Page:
Nigeria rallies over 7000 traditional leaders against COVID-19
As the second wave of COVID-19 affects the global health and economic community, the World Health Organization (WHO) is supporting government to engage strategic stakeholders as part of concerted efforts to reverse the trend of the pandemic. This engagement builds on the lessons learned from the critical role played by traditional and religious leaders in the achievement of a polio-free status in Nigeria.
“What we did during the polio eradication initiative is a testimony of our capacity to mobilize, sensitize and convince our communities in support of any public health interventions in Nigeria,” Alhaji Idris Musa, Giwa community leader in Abuja.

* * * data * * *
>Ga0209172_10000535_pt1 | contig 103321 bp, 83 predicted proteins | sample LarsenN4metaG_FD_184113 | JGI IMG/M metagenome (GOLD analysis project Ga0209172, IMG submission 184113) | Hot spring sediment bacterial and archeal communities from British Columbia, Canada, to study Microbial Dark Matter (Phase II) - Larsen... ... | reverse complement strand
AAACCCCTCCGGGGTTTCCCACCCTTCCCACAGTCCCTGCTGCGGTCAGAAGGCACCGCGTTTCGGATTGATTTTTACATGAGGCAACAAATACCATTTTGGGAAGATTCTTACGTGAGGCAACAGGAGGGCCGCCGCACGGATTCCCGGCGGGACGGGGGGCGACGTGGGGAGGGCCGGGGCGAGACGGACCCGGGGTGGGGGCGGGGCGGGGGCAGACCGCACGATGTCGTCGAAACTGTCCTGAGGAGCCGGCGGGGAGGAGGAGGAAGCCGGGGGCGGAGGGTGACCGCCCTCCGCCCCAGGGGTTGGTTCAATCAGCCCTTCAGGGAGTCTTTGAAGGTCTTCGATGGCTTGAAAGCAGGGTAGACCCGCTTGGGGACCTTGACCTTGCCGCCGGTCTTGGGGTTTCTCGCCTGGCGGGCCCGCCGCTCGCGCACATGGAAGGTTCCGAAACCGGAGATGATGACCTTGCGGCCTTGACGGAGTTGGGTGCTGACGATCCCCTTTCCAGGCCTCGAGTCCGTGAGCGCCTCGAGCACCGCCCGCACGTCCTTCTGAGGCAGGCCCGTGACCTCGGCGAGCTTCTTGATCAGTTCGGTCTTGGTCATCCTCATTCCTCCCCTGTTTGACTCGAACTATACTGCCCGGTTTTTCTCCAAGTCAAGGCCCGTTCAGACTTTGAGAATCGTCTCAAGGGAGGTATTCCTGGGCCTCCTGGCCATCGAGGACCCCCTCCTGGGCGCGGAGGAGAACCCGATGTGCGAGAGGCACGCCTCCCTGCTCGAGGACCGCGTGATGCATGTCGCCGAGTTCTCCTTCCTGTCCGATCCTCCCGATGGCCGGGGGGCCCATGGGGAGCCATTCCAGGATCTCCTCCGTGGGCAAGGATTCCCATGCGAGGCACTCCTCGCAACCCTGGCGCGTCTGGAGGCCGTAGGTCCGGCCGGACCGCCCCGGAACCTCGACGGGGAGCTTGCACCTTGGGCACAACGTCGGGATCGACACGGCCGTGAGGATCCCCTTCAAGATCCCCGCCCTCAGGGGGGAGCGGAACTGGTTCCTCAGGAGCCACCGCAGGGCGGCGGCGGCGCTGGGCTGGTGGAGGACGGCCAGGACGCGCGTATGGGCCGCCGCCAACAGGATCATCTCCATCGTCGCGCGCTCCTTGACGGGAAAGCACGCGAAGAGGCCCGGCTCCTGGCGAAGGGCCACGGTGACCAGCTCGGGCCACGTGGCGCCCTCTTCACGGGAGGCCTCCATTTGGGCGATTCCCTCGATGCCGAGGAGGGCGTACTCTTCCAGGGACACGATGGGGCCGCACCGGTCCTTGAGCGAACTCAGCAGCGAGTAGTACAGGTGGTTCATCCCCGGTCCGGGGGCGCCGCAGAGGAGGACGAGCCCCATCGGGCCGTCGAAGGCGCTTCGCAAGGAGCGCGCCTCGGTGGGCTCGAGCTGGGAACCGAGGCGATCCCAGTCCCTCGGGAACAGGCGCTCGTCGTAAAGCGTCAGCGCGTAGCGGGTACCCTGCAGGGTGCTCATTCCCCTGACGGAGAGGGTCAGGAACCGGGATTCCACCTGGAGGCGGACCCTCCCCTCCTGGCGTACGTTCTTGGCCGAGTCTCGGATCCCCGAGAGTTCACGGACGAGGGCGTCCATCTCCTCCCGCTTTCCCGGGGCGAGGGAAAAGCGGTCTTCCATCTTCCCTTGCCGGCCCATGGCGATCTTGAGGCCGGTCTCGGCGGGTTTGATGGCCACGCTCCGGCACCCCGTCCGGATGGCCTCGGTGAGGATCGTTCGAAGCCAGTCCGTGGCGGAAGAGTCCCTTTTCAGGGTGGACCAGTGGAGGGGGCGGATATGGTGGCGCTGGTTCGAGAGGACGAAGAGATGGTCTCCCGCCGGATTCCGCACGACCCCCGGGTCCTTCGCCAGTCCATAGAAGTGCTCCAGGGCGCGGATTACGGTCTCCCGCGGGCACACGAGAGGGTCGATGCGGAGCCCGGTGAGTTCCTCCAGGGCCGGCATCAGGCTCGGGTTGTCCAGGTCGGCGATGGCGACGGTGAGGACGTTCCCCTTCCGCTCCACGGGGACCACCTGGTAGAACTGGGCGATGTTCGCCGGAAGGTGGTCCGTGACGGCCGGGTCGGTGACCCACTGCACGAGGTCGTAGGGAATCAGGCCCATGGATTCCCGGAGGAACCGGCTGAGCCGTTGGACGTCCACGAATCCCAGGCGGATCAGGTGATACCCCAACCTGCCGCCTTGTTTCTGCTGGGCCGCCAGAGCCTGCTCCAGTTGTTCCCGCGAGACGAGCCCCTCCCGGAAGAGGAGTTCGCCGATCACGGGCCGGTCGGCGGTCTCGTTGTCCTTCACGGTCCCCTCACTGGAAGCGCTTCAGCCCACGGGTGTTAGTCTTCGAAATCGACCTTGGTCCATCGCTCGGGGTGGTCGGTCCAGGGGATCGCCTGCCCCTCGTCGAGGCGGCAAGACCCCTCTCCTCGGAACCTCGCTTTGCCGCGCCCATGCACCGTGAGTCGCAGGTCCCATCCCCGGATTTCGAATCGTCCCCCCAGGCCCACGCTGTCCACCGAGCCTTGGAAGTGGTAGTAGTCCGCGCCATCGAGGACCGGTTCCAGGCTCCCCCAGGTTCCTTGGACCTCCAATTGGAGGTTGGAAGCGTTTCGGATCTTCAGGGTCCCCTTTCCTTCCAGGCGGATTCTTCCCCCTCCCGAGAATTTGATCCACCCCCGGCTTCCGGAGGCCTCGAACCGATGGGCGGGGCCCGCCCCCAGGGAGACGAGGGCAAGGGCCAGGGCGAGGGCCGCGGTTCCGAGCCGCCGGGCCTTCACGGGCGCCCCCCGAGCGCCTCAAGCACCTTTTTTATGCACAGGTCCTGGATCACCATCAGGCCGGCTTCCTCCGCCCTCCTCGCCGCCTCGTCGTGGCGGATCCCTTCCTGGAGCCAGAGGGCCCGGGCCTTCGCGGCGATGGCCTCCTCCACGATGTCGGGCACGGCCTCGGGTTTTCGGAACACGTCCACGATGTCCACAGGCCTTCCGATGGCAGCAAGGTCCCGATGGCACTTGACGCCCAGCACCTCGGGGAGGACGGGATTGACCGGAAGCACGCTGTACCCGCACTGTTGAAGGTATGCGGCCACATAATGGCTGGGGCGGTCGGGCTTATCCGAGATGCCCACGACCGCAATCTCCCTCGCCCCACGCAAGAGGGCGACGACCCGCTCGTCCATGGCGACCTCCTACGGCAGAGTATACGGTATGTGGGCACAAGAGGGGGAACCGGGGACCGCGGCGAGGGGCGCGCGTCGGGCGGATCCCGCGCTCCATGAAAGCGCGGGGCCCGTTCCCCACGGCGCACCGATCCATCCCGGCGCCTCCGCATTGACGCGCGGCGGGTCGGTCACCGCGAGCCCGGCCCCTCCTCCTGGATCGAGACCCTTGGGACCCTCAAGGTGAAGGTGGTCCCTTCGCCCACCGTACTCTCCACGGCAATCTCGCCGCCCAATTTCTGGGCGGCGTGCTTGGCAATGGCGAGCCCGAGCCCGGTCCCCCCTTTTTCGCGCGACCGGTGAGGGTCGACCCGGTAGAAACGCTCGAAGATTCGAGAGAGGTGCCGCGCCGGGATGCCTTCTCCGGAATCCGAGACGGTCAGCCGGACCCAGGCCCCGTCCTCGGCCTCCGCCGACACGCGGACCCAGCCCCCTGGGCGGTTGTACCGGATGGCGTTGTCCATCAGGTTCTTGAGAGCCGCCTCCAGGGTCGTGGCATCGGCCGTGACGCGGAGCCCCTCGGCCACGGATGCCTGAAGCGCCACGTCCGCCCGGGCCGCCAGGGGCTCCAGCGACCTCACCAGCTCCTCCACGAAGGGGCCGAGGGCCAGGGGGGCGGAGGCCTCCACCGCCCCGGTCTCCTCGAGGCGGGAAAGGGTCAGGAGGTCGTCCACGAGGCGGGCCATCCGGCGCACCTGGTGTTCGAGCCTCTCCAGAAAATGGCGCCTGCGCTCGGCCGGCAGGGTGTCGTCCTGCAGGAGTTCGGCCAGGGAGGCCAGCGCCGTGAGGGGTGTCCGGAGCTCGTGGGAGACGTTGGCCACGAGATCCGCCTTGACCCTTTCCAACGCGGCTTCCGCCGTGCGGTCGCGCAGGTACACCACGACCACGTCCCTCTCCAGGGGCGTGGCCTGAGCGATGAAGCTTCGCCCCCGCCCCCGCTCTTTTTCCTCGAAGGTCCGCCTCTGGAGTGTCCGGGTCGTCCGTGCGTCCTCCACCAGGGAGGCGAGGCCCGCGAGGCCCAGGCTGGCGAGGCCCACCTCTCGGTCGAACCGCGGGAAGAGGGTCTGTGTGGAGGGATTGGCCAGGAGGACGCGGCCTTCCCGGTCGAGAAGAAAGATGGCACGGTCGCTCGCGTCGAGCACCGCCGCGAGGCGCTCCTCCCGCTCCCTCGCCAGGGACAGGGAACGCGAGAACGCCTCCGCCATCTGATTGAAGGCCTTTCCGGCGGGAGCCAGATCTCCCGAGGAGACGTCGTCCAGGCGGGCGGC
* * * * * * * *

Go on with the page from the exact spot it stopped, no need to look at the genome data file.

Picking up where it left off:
Recently, with WHO’s support, government engaged 7,350 traditional and religious leaders across 11 priority states to execute community-based interventions including sensitization for voluntary testing, survivors’ declaration of status during heroes’ campaign, voluntary declaration of contacts by confirmed cases and adherence to preventive measures.
“I have personally taken part in such engagements with traditional rulers, religious leaders, community leaders and political leaders to encourage people to turnout and reduce hesitancy. I believe that once the vaccine roll out starts and the publicity is sustained, hesitancy will gradually reduce and people will voluntarily turn up for it”, Dr Osagie Ehanire said.